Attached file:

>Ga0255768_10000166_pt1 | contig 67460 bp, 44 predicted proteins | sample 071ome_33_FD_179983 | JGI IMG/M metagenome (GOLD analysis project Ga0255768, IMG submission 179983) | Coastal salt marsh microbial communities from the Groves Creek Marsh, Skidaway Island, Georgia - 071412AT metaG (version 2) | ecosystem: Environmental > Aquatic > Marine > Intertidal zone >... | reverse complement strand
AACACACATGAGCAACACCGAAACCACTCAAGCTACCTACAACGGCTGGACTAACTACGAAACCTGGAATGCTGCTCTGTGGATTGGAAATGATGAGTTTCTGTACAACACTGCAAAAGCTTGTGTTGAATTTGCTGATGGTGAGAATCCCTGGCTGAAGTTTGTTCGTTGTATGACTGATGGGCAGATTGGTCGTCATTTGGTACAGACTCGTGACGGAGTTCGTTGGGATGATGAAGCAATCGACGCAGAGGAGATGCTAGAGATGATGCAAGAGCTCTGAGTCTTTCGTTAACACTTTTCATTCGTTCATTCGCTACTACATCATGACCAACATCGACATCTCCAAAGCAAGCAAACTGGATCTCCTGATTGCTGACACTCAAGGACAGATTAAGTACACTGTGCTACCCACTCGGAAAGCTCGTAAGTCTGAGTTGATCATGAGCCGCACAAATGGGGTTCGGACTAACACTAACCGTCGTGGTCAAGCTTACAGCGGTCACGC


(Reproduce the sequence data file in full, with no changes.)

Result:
>Ga0255768_10000166_pt1 | contig 67460 bp, 44 predicted proteins | sample 071ome_33_FD_179983 | JGI IMG/M metagenome (GOLD analysis project Ga0255768, IMG submission 179983) | Coastal salt marsh microbial communities from the Groves Creek Marsh, Skidaway Island, Georgia - 071412AT metaG (version 2) | ecosystem: Environmental > Aquatic > Marine > Intertidal zone >... | reverse complement strand
AACACACATGAGCAACACCGAAACCACTCAAGCTACCTACAACGGCTGGACTAACTACGAAACCTGGAATGCTGCTCTGTGGATTGGAAATGATGAGTTTCTGTACAACACTGCAAAAGCTTGTGTTGAATTTGCTGATGGTGAGAATCCCTGGCTGAAGTTTGTTCGTTGTATGACTGATGGGCAGATTGGTCGTCATTTGGTACAGACTCGTGACGGAGTTCGTTGGGATGATGAAGCAATCGACGCAGAGGAGATGCTAGAGATGATGCAAGAGCTCTGAGTCTTTCGTTAACACTTTTCATTCGTTCATTCGCTACTACATCATGACCAACATCGACATCTCCAAAGCAAGCAAACTGGATCTCCTGATTGCTGACACTCAAGGACAGATTAAGTACACTGTGCTACCCACTCGGAAAGCTCGTAAGTCTGAGTTGATCATGAGCCGCACAAATGGGGTTCGGACTAACACTAACCGTCGTGGTCAAGCTTACAGCGGTCACGC